Trump didn't try to stop the chanting, which lasted for about 13 seconds, or admonish the crowd. When asked about the incident on Thursday, Trump told reporters he "felt a little bad about it," and insisted he "started speaking very quickly" in order to get the crowd under control.

Earlier in the day, Trump discussed the chant with his inner circle, CBS News reports, and shared his concerns that if he backed down, his supporters would be upset. Catherine Garcia

8:52 p.m.

Capitol Police arrested 70 people on Thursday during protests against the Trump administration's immigration policies.

The protesters were arrested inside the Russell Senate Office Building, with Capitol Police saying they were unlawfully demonstrating in the rotunda. Thursday was the Catholic Day of Action to oppose immigration policies like detaining migrants in overcrowded facilities without adequate necessities. The Sisters of Mercy traveled from Chicago to Washington, D.C., for the protests, and one nun, 90-year-old Sister Pat Murphy, was arrested.

The situation in immigrant detention centers is "immoral," Murphy told ABC News during a phone interview. "These are our brothers and sisters and they are part of the human family," she said, adding, "I mean, any person with any human compassion would reach out. What is going on is, it's just abominable. It's a horrific situation that's happening right now." Murphy, who has been with Sisters of Mercy for 71 years, said it's not fair that people are "being punished because our immigration system is broken, it's shattered, it doesn't exist." Catherine Garcia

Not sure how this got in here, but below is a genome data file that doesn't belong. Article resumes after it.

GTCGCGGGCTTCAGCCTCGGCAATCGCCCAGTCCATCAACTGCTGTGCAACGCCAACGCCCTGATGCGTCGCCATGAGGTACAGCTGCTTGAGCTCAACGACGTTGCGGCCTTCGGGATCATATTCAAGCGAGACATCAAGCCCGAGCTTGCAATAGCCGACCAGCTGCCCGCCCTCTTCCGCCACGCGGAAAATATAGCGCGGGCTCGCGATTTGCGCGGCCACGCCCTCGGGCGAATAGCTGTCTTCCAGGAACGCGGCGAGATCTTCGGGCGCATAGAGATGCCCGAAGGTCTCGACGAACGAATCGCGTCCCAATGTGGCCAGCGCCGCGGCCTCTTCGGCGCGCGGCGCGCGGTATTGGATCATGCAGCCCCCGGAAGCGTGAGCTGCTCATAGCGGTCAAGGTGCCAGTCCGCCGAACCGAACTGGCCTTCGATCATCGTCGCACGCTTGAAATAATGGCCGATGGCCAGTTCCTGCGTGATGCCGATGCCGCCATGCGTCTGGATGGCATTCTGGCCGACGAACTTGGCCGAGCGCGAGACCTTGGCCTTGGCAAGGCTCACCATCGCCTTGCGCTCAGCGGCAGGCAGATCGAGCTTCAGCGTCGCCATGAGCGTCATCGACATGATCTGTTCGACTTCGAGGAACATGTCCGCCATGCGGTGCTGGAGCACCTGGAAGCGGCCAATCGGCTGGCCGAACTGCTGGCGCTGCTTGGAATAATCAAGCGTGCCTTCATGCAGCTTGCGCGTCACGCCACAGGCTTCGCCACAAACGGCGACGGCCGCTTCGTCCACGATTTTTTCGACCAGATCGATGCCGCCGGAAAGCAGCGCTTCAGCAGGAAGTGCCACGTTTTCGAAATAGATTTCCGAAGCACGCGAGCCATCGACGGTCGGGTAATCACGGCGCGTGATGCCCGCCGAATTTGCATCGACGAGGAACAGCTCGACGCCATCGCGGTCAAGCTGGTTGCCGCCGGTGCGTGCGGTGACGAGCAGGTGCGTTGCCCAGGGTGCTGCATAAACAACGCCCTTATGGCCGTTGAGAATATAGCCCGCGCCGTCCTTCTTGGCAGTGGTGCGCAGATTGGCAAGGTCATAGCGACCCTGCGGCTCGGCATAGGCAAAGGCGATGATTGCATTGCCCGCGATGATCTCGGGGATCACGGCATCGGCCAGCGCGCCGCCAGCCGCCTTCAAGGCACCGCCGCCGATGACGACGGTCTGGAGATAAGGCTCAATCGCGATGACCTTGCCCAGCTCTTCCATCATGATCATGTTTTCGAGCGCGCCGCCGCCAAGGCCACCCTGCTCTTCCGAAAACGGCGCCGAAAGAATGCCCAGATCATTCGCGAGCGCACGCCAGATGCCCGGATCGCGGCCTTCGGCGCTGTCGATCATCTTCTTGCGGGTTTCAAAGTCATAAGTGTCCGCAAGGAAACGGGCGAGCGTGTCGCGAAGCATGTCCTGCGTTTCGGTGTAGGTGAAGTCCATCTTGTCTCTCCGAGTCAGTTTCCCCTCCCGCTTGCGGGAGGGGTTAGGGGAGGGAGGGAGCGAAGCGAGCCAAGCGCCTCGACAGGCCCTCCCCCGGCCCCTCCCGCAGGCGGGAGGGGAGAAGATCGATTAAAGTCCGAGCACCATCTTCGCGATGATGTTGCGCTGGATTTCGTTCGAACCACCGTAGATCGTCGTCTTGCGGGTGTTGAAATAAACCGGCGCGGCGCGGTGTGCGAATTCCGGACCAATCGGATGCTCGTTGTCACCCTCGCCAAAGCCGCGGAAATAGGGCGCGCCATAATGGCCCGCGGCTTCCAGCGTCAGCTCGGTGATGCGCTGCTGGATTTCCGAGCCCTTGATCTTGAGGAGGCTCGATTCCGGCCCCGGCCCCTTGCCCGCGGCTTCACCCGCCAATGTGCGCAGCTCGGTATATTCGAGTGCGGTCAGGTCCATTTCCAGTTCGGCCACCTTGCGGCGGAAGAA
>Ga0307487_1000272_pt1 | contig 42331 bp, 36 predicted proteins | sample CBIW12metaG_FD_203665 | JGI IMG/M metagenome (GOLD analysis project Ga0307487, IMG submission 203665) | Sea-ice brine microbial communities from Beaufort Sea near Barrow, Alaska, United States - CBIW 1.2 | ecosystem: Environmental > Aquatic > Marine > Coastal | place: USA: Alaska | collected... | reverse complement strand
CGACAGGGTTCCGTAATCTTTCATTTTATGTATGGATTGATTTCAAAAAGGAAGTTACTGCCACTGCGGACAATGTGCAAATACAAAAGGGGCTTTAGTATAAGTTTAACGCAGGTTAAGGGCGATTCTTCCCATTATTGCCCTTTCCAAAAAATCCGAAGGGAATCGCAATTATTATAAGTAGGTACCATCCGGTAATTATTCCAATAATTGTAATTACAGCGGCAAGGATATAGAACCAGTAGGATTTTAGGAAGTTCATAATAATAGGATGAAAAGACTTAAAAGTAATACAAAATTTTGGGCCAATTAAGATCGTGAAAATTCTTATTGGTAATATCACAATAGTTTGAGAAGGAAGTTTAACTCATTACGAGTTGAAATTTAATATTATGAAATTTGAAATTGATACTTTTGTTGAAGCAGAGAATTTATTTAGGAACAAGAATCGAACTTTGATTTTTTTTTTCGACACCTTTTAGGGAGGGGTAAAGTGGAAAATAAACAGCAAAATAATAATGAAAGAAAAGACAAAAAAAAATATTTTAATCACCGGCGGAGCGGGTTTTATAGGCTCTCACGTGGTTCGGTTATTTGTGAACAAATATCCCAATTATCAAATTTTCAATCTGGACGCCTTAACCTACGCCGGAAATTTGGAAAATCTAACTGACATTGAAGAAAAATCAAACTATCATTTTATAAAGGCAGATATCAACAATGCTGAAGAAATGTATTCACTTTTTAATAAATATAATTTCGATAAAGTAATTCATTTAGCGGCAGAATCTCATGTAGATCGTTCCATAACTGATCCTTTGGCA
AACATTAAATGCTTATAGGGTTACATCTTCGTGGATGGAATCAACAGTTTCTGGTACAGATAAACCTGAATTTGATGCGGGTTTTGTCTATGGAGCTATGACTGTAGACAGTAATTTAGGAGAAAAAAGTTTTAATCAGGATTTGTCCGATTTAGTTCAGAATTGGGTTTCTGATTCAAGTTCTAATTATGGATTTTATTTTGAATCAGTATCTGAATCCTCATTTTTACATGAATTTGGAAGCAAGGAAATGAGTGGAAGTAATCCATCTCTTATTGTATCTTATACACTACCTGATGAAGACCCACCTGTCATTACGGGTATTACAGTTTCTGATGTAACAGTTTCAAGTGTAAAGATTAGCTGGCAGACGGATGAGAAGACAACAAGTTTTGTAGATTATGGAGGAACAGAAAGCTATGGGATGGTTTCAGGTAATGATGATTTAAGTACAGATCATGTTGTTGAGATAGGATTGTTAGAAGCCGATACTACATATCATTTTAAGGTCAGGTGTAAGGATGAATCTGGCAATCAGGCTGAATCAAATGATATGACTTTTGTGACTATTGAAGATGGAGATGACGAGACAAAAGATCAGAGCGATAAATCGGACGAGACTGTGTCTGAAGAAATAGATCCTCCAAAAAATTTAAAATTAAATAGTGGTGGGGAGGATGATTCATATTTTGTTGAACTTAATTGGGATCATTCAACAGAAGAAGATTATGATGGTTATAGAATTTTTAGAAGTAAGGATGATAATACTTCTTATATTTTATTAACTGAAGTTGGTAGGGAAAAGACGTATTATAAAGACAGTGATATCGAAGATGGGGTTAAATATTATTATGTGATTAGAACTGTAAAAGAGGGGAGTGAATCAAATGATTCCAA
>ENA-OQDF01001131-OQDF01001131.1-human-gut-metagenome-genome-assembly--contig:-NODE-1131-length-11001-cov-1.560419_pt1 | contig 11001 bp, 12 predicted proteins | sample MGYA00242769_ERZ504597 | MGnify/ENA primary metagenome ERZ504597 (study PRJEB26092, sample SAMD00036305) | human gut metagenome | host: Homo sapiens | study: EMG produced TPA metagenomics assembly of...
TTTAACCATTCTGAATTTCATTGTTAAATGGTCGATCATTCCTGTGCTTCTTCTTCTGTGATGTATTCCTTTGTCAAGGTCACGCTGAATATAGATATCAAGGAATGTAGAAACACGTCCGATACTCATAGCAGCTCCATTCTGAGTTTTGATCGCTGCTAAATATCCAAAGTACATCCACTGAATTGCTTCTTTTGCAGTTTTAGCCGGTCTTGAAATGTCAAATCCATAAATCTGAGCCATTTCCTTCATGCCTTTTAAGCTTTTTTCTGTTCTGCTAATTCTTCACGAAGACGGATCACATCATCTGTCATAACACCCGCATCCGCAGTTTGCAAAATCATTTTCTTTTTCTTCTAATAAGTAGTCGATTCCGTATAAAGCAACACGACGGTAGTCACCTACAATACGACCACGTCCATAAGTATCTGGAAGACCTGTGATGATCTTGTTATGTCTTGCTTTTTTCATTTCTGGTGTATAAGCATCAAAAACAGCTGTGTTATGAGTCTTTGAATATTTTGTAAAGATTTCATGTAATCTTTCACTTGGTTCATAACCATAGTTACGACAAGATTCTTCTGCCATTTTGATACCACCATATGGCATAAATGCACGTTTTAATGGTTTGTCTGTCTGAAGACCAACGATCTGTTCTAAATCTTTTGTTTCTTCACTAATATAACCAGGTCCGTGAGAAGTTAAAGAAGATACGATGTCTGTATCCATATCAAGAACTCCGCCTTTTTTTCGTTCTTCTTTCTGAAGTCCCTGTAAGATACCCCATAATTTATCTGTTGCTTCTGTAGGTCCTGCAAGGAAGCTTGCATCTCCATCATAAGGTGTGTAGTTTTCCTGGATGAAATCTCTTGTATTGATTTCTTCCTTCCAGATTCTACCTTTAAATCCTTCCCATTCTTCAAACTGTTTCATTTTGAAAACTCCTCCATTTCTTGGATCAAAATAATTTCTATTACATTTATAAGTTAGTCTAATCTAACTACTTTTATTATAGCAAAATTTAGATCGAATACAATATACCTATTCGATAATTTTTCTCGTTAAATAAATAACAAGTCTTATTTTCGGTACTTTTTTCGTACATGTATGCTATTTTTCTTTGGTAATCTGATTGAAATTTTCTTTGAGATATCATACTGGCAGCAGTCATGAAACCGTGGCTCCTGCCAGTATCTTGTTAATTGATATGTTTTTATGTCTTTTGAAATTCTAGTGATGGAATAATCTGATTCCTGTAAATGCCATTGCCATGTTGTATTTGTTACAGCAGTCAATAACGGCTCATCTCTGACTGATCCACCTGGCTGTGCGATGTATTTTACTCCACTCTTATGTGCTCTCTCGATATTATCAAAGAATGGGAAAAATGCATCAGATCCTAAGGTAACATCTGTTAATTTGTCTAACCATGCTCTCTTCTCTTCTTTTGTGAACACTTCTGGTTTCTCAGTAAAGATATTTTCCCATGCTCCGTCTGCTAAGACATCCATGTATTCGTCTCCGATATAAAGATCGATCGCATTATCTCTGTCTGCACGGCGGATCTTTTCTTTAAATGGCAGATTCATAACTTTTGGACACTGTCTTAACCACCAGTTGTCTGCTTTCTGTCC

7:36 p.m.

President Trump will most likely nominate attorney Eugene Scalia to be the next Labor secretary, three people familiar with the matter told Politico.

Scalia is the son of the late Supreme Court Justice Antonin Scalia, and is a partner at the law firm Gibson, Dunn & Crutcher. In 2006, he represented Walmart in the retail giant's fight against a Maryland law that would have forced the company to spend more money on employee health care.